The Grand Announcement!
On 3 June, National announced with great fanfare that additional state housing would be made available in Tauranga and Papamoa;
Almost 220 new social and transitional places are on the way for Tauranga and Papamoa, the Government has today confirmed.
“We’re on track to have 68 short term transitional housing places available in Tauranga and Papamoa by the end of the year. This will mean we can support up to 272 families in Tauranga and Papamoa every year while long term solutions are found,” says Ms Adams.
“Of those 68 places, 21 places are already open.
“Across the wider Bay of Plenty region, we will be providing a total of 146 transitional housing places meaning we’ll be able to help 584 families every year,” says Ms Adams.
“These houses are in addition to the 290 social houses we’re planning to secure in the Bay of Plenty. These new properties will be a welcome addition to the region, which is an area of growing need.”
Minister Amy Adams emphasised,
“We are working hard alongside providers to address the demand on social housing and help those most in need of warm, safe housing.”
Which would be fine – except that in December last year, National signed an agreement to sell off 1,138 state houses to IHC subsidiary, Accessible Properties;
Accessible Properties has signed a contract with the Government confirming it will acquire and manage 1,140 [actually 1,138] state homes in Tauranga, and plans to add 150 more houses to its portfolio.
The 1140 homes are currently with Housing New Zealand and will transfer on April 1, 2017. The contract was signed today and Housing New Zealand tenants are receiving letters this week explaining the change of ownership.
It was a similar deal to the one the Salvation Army walked away from in March 2015;
The Government’s plan to sell off unwanted state houses to community housing providers has been dealt a massive blow with the Salvation Army walking away from the negotiation table.
The Salvation Army announced today it lacked the expertise, infrastructure and resources to deal with the number of houses and tenants that the Government wanted to offload.
Salvation Army social housing spokesman Major Campbell Roberts said the Government had underestimated the complexity of the task.
“I don’t think there has been enough thinking gone into it.”
Roberts said the current “Housing New Zealand monopoly” wasn’t working, but handing social housing over to single community organisations, like the Salvation Army, would fail.
Community Housing Aotearoa director Scott Figenshow rightly pointed out;
“ Last month the Government confirmed $1.2 billion of deferred maintenance on the state housing stock. Why would a provider want to purchase a liability? ”
IHC/Accessible Properties showed no such hesitation and on 1 April this year the sale was completed. Accessible Properties’ CEO, Greg Orchard, appeared very pleased with the deal;
“The properties have been assessed as being at a very good standard – we will maintain this and seek to make improvements.”
The sale of the properties took place at the same time that Tauranga was experiencing a housing crisis similar to Auckland’s;
National’s “grand plans” for 220 new social and transitional places remains woefully short of the 1,138 houses that National sold off to IHC’s Accessible Properties at the end of March.
It is also unclear what is meant by “ transitional places“. Are these actual houses? Or motel units, à la Auckland-style;
Only National would have the brazenness to sell off 1,138 state houses and then announce one-fifth of that number of “new houses” as some sort of “stunning achievement”.
Worse still is National’s over-all record when it comes to State housing;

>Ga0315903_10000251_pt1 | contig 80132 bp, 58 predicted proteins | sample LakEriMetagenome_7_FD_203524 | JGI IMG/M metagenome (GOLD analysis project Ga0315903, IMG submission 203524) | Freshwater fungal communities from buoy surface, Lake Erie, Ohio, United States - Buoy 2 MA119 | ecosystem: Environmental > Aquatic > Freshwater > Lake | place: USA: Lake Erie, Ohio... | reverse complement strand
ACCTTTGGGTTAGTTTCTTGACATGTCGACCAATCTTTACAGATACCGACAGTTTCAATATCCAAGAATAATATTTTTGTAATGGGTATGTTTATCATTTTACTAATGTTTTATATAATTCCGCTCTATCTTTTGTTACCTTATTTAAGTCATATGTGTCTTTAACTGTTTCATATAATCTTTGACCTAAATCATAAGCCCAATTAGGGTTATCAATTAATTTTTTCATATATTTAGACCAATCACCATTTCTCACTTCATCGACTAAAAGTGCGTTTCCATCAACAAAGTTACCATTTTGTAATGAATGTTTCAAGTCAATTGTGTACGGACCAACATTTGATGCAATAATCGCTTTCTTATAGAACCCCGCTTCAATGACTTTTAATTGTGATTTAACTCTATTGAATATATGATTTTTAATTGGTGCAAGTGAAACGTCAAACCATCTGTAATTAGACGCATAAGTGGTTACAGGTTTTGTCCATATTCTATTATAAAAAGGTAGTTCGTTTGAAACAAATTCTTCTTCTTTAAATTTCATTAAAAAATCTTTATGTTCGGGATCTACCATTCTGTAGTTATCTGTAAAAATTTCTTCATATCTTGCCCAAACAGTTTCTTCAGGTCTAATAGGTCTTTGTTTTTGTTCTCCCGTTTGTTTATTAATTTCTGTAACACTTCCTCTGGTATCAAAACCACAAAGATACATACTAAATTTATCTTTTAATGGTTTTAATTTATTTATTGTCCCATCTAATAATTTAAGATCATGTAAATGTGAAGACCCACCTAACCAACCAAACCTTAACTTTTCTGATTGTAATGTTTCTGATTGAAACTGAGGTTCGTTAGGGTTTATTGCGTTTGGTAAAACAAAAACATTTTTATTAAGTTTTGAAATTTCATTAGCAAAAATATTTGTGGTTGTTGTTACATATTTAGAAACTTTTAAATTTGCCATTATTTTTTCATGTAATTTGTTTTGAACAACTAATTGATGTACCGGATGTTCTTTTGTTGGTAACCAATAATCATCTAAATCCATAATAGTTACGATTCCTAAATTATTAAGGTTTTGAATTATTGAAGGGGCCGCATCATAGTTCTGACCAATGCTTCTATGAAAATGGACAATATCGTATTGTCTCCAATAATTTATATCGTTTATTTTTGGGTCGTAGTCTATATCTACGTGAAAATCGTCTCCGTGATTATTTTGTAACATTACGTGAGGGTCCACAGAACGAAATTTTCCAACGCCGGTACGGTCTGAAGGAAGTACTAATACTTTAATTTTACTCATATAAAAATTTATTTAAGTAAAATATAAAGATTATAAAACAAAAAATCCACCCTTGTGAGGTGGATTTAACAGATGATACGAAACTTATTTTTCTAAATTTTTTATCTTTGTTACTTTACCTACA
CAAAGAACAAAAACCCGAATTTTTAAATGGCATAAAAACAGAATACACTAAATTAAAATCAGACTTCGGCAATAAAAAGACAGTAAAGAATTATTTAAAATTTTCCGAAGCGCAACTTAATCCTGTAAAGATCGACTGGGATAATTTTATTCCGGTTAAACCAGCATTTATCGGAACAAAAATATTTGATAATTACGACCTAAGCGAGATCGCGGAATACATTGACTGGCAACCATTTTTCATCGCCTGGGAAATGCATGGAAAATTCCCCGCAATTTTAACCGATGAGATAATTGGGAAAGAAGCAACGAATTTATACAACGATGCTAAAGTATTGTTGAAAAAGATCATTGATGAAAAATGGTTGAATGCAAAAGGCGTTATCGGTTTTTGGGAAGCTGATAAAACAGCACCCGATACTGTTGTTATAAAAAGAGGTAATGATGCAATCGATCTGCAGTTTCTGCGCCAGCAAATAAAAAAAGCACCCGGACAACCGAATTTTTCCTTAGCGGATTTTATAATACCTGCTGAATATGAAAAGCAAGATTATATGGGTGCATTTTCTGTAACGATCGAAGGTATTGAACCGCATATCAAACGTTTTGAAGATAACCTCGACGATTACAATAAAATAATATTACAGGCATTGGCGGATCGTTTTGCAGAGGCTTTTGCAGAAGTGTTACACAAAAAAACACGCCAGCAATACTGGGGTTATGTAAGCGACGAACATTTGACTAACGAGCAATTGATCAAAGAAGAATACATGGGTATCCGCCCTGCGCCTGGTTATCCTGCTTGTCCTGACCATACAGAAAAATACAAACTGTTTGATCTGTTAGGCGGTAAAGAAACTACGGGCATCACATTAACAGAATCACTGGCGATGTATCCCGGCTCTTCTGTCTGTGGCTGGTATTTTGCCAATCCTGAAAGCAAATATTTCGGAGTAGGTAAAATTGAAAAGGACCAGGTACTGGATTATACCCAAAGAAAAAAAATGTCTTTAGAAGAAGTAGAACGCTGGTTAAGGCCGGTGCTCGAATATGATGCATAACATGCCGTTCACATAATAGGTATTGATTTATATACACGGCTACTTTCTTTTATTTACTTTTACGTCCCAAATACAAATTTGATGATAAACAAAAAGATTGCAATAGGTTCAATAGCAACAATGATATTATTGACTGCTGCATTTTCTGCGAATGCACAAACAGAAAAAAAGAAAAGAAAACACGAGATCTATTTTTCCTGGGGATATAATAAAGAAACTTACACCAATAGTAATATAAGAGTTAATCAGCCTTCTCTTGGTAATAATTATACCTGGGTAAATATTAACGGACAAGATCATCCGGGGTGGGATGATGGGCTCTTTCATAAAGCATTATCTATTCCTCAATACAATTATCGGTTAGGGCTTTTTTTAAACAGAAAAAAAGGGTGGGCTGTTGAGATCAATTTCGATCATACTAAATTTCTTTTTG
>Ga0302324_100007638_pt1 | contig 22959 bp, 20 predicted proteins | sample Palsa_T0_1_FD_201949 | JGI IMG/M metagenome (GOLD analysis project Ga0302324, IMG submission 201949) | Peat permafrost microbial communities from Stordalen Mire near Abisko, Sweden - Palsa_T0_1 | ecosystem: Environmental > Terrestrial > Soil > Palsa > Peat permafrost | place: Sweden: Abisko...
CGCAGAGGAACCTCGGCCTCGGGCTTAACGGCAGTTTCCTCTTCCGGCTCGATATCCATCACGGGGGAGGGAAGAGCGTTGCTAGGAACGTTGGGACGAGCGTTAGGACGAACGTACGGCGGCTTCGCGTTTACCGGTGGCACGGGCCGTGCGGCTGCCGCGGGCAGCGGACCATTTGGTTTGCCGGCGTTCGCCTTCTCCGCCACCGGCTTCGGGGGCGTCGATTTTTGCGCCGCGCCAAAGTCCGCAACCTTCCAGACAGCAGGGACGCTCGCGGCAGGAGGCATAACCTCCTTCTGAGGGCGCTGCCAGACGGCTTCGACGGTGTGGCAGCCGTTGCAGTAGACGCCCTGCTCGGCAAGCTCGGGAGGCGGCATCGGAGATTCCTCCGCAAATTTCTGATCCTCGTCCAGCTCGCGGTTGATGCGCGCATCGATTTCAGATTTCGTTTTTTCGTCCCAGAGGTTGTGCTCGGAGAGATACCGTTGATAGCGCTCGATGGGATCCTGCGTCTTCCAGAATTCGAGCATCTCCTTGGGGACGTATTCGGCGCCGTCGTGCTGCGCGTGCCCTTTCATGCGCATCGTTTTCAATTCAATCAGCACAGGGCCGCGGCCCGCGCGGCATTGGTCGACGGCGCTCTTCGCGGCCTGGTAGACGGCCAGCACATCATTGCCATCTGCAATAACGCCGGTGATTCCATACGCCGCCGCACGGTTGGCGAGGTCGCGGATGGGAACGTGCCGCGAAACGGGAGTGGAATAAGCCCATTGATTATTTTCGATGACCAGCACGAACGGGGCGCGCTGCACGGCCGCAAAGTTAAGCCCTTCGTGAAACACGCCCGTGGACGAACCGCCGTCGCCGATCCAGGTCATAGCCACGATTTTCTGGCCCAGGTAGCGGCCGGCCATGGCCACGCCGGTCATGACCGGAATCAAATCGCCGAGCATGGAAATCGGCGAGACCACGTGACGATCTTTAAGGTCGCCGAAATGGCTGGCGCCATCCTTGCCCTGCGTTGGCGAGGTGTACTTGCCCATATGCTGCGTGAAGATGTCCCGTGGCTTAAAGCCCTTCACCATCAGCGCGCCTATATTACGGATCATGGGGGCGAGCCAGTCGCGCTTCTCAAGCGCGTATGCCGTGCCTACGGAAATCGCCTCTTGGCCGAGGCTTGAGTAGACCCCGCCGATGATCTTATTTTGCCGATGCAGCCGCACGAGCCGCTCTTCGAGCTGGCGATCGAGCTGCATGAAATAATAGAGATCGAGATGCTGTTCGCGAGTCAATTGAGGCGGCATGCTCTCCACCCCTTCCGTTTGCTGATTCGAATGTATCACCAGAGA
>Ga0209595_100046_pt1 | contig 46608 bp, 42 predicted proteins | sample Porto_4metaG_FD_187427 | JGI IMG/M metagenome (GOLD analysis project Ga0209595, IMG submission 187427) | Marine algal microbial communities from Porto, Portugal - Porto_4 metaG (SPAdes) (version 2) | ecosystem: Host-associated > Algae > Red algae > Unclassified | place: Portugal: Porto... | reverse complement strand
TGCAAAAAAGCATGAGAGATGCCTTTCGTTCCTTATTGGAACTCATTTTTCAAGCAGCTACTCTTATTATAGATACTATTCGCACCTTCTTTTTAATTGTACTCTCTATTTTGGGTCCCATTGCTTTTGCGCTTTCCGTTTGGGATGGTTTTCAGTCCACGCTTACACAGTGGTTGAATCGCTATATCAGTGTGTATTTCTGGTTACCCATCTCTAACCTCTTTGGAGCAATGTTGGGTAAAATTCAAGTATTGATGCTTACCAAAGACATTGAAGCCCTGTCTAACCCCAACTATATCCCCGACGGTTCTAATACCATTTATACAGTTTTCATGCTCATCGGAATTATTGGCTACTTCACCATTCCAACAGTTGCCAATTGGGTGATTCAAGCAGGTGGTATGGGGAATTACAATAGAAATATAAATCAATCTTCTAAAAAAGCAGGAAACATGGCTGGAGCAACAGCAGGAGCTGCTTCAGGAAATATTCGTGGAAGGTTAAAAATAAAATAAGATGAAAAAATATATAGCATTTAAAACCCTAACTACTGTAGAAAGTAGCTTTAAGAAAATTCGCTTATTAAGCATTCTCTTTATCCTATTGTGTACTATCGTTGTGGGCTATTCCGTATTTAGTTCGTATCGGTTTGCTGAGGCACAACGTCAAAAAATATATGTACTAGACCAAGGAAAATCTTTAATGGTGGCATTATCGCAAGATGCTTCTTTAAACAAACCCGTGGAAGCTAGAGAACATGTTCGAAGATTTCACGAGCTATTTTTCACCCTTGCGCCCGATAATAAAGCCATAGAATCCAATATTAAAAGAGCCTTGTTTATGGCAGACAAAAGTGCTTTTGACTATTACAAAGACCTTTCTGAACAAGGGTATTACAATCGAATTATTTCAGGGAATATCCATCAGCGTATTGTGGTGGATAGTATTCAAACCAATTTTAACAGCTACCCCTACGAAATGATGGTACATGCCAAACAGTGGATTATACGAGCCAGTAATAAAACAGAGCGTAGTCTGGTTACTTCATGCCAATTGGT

In 2008, Housing NZ’s state housing stock comprised of 69,000 rental properties.
By 2016, that number had fallen to 61,600 (plus a further 2,700 leased) – a dramatic shortfall of 7,400 properties.
No wonder we have families living in cars in the second decade of the 21st Century.
Where did those state houses end up?
In September 2009, then-Housing Minister, Phil Heatley, announced that state house tenants would be allowed to purchase the state houses they were living in;
From today those state house tenants in a position to buy the house they live in can do so, says Housing Minister Phil Heatley.
Over the next week, Housing New Zealand will be approaching about 3,800 state tenants who pay market rent and live in a home that is available for purchase, to make them aware of the opportunity.
To ensure a property is not on-sold to developers, a tenant who purchases their state house will be unable to reapply for a state house for three years from the date of purchase.
Heatley specifically made clear his opposition to state houses ending up in the hands of anyone but occupying tenants.
In January 2015, our then-Dear Leader, Key, repeated National’s plans to sell state houses – but only to social service providers;
We’ll then look to sell between 1,000 and 2,000 Housing New Zealand properties over the following year for use as social housing run by approved community housing providers.
In doing so, we’ll use open and competitive processes.
Community housing providers may want to buy properties on their own, or they may go into partnership with other organisations who lend them money, contribute equity, or provide other services.
Properties will have to stay in social housing unless the government agrees otherwise, and existing tenants will continue to be housed for the duration of their need.
Selling properties in this way doesn’t reduce the number of social housing places. It just means more of the tenancies will be managed by a non-government housing provider rather than Housing New Zealand.
We’re very conscious that the sale of properties has to work for taxpayers.
We’re looking to get a fair and reasonable price for these properties, bearing in mind they’re being sold as ongoing social houses with high-need tenants.
We’re not selling them as private homes or rentals.
Note his unequivocal guarantee; “We’re not selling them as private homes or rentals”.
As with many of Key’s statements, he was somewhat ‘loose’ with truthfulness.
By May this year, it became very apparent where many of the 7,400 state houses sold off by National had ended up;
The article by Virginia Fallon makes this extraordinary revelation;
While the Devon St sale gives buyers the chance to choose their neighbours, it marks a bittersweet ending for Kay Hood, who once owned 80 per cent of the street.
“I would have liked to have bought the sixth one, that’s the only eyesore,” she said.
Over 20 years, Hood and husband Peter bought five houses on the street, and she wishes the last one never got away.
“We bought them off Housing Corp and I did approach them for the last one, but we never got it.”
” We bought them off Housing Corp…”?!
So while entire families are camping out in cars, garages, or – if they are lucky – motel rooms, private investors have ‘snapped up’ State House properties.